There is a technique called woofing that involves extreme domination of another individual, either verbally or physically or both. I first learned it from Rory Miller when he came to Austin to teach a seminar.
A common example of woofing is to completely immobilize the person & whisper something in their ear like, “The rest of the class thinks this is just an exercise, but I’m about to make you bleed. There’s nothing you can do to stop me, and no one will help you, they’ll just stand there and watch because they don’t know it’s real...”
The goal might be one of a few things. It might be to incite someone to fight at a higher than normal level of intensity because their adrenaline level skyrockets. Or maybe it’s to see how the person will react. Will they struggle, freeze, cry, give up?
It’s a dangerous game, because to work it must be very convincing and frightening - but it’s also the kind of behavior that can destroy relationships.
Twice this month I’ve been called upon to woof students as the first step of a long drill in which we were trying to get untrained female students to overcome their social conditioning and “unleash the beast”. Both were large groups of women I mostly had never met before.
The first time I was too soft on them and was just being generally annoying, like an older sister teasing her younger siblings. I was told to stop being so nice and do it right. To be effective I had to act like a real predator, saying things like, “I’ve been watching you for weeks, and now that I’ve got you tied up I’m going to fuck you in the ass so hard...” So I said that to the next student up, and it worked, but she never looked me in the face again for the rest of the day, which rattled me.
The next time we did the drill was a couple of weeks later, and I took a different approach. I knew a couple of students were from SafePlace, a battered women’s shelter, but I didn’t know who they were. I wasn’t willing to take a chance on re-traumatizing someone who has actually been assaulted, but I had to get their adrenaline levels up fast or we were just wasting their time. So I grabbed each one by the face, like palming a basketball, shoving her back & pinning her hard against the wall by her face & head. With the other hand I pulled out her ponytail or braid & messed her hair up while saying cruel things.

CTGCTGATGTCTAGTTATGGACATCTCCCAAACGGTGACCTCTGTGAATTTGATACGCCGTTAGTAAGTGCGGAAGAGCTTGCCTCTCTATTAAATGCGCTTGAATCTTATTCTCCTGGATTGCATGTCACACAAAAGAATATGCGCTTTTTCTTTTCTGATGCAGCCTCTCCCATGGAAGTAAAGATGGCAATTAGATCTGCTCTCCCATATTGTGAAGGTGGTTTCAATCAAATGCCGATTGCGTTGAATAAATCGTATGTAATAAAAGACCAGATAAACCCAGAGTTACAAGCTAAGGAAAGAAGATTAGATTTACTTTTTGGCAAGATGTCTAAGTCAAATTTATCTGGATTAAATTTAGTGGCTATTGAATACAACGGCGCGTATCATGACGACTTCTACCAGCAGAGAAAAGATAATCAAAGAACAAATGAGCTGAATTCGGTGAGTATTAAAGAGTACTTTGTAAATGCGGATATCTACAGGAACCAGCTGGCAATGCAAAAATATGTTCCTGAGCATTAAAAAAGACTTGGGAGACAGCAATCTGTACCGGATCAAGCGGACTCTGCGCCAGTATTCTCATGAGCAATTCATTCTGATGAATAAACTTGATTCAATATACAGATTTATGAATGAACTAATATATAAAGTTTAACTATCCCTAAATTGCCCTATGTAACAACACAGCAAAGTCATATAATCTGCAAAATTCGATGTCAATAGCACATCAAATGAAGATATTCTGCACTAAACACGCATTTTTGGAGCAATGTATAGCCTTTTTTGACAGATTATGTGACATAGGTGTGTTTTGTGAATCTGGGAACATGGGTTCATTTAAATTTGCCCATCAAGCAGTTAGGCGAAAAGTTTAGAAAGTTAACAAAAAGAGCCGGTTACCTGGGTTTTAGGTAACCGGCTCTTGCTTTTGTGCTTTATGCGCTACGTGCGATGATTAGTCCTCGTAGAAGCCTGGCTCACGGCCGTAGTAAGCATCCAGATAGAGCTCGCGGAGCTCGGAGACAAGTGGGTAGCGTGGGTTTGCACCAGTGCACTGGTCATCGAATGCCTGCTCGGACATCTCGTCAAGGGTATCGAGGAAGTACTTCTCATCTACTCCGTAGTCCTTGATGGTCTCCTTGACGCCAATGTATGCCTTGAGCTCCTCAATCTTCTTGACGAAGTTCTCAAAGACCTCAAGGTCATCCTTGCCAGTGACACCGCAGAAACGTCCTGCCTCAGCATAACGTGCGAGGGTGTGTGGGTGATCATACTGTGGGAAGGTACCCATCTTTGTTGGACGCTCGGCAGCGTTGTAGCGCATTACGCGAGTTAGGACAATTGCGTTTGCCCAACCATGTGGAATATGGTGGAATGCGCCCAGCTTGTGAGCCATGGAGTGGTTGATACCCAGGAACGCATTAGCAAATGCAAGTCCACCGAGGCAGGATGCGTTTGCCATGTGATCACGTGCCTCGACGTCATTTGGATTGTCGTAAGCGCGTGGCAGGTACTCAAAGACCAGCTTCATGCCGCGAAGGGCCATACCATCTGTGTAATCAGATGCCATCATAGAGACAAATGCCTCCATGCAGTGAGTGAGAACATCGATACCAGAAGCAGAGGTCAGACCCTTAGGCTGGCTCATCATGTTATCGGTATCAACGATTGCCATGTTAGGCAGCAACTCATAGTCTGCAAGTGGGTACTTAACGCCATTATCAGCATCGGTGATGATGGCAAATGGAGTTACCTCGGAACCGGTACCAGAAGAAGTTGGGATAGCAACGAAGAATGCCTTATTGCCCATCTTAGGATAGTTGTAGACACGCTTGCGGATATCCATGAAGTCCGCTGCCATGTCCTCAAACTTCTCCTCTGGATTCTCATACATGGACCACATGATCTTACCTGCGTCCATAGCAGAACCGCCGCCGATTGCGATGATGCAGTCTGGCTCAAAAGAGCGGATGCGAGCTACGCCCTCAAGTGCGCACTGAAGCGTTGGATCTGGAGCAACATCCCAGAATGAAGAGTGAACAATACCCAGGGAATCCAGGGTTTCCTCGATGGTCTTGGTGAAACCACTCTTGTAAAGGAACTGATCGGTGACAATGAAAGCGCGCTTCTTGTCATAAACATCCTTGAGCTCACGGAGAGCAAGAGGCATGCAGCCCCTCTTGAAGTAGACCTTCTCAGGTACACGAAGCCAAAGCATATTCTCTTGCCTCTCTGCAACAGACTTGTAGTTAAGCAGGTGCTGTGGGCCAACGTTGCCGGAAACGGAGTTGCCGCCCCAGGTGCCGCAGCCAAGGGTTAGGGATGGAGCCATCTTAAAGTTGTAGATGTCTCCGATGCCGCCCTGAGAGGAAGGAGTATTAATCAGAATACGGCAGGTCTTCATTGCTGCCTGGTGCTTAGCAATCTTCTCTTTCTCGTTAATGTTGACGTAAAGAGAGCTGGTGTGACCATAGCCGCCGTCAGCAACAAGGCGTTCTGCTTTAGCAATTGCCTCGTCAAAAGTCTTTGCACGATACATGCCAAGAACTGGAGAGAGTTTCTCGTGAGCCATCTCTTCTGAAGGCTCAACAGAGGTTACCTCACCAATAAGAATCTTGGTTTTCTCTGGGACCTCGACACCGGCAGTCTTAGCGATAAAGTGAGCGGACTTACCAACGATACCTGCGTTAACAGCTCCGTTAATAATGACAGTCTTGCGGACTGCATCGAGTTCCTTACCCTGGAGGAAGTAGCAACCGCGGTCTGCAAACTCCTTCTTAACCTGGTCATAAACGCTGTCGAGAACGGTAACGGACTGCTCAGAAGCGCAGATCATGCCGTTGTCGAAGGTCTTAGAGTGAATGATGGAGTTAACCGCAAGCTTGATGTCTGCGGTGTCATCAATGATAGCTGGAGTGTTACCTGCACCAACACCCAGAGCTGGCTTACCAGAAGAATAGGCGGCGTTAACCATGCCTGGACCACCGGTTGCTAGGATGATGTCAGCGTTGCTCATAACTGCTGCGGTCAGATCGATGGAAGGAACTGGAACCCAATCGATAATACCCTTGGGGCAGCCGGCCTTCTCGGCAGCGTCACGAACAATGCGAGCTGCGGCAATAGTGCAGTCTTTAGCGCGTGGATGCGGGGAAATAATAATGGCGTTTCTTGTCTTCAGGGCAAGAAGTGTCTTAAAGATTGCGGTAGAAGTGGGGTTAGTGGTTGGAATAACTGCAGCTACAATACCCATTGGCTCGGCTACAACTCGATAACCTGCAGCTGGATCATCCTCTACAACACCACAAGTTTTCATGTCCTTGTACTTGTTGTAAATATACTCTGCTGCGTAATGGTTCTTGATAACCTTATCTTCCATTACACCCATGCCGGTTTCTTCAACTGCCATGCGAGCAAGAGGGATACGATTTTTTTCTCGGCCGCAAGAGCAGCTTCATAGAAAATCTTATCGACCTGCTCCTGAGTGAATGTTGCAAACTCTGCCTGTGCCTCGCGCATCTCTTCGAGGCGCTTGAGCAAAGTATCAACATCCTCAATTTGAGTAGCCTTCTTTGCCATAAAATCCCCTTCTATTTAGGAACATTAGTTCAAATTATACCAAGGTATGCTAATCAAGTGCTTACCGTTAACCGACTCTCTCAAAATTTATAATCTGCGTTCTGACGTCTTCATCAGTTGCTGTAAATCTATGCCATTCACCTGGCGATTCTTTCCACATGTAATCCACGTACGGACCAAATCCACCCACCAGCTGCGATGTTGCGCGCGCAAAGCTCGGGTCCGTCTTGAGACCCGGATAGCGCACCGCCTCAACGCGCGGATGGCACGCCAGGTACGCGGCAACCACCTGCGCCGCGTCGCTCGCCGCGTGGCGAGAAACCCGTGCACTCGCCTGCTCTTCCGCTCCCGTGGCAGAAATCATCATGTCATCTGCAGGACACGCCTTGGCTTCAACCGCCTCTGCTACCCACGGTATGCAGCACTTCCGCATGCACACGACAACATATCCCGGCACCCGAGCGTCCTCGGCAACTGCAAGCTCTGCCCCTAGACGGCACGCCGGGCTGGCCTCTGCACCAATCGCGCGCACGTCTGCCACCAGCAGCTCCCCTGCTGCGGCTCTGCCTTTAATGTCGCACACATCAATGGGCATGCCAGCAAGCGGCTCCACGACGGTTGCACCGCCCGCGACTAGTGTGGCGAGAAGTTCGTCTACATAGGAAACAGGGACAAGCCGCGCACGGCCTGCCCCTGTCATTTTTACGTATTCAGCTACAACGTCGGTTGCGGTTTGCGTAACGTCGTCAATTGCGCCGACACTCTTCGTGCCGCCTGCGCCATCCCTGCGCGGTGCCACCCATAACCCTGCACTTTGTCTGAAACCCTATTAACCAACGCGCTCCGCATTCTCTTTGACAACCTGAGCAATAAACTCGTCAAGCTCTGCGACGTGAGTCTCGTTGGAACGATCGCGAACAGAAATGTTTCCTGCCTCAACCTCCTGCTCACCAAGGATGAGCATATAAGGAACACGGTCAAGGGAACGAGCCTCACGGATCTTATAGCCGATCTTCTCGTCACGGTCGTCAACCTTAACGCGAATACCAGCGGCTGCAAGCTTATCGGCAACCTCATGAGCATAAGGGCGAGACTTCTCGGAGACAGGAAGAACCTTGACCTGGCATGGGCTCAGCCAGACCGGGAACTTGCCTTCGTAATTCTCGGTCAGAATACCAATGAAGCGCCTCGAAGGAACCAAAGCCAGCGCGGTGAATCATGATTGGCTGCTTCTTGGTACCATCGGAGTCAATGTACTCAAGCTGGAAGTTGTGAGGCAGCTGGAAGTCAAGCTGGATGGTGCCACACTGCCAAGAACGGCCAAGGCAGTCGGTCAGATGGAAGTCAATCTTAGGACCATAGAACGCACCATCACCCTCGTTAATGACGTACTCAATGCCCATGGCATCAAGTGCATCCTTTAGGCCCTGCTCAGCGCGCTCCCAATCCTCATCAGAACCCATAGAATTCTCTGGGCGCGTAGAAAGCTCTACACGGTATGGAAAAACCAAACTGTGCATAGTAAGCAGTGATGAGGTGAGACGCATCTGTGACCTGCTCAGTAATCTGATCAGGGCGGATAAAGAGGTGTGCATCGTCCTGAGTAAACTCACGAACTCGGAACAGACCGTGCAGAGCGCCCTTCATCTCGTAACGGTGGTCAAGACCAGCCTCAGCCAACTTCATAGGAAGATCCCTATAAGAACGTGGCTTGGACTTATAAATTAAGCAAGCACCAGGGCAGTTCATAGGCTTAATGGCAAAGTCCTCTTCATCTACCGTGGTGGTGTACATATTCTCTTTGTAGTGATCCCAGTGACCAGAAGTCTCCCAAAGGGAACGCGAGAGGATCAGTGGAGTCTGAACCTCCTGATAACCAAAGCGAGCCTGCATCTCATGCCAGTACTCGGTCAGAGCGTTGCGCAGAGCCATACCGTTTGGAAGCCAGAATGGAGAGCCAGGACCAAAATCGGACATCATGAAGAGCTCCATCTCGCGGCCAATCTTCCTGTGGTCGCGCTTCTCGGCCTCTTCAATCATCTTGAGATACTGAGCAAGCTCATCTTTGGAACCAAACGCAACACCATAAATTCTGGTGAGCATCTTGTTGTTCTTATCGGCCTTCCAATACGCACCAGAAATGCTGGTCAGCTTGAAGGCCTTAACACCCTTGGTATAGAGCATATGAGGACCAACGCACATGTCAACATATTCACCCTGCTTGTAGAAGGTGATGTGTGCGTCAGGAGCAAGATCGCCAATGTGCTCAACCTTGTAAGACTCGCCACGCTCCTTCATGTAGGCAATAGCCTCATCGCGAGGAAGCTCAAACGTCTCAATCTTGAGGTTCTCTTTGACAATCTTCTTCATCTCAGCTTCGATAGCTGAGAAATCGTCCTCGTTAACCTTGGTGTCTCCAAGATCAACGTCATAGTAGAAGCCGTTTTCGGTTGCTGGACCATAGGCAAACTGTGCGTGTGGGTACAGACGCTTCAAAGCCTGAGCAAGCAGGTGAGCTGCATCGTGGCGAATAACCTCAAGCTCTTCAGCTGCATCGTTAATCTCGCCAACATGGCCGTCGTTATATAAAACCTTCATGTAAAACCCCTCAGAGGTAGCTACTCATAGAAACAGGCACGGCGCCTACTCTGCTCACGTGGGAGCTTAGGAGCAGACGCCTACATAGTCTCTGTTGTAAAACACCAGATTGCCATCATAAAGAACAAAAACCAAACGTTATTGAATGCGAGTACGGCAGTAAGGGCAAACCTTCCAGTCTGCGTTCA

If they were carrying a few extra pounds I called them a fat-ass.
If they were petite I told them they were weak and pathetic.
If I knew they had children I told them the kid was ugly and stupid and would always make bad grades and be a loser.
I told pretty much everyone they sucked.
It was fascinating to watch their behavior. Some tried to immediately fight, others started breathing heavily, but did not try to fight (they were instructed not to fight me). Others endured calmly, calculating, waiting, plotting ...
After about 10 or 15 seconds I’d release them, yelling “GO!!” and giving them a shove toward their first target.
It was also fascinating, to me, to observe my own feelings about what I was doing. Saying cruel things to people was stressing me out so much my stomach was in knots for hours afterward. But physically dominating them was actually kind of fun. Maybe there’s hope for me in sparring, after all.
Some women chose not to participate, and that’s fine, too. I like that they drew a boundary and stuck with it.
The last two women to go through the drill were friends of mine, which changed things considerably for me. It’s one thing to jack up the adrenaline levels of a stranger when I know it will help her in the end. It’s a whole other ballgame to poke at people you personally care about. But it’s also unfair to them to give them a half-assed version of the drill. So, I told one of them I was having an affair with her husband & told the other her son was stupid & I never liked him. When I released that one, she yelled, “Get the fuck out of my way!!”
Incidentally, it’s hard to woof the woofer, so when it was my turn to go, the first time we did the drill, my instructor, Kelly Campbell, was my woofer. I just shook my head & grinned, so she let me go then suddenly attacked me from behind. She is STRONG! I wasn’t grinning then! I struggled, unwilling to strike her. I wormed and wiggled as hard as I could until she let me go so I could complete the drill. Yes, my adrenaline level was UP!
I want to thank everyone who participated in the ladies seminars in April, especially Kelly and Linda Lyra. Woofing is hard to do (the talking part is, anyway) and hard to endure, but it serves a very important function. I hope the females reading this will come to my monthly ladies-only class at Fit and Fearless in Austin. Held the first Saturday of every month at 11:30, it’s free to any female, so come train and I will only say nice things to you.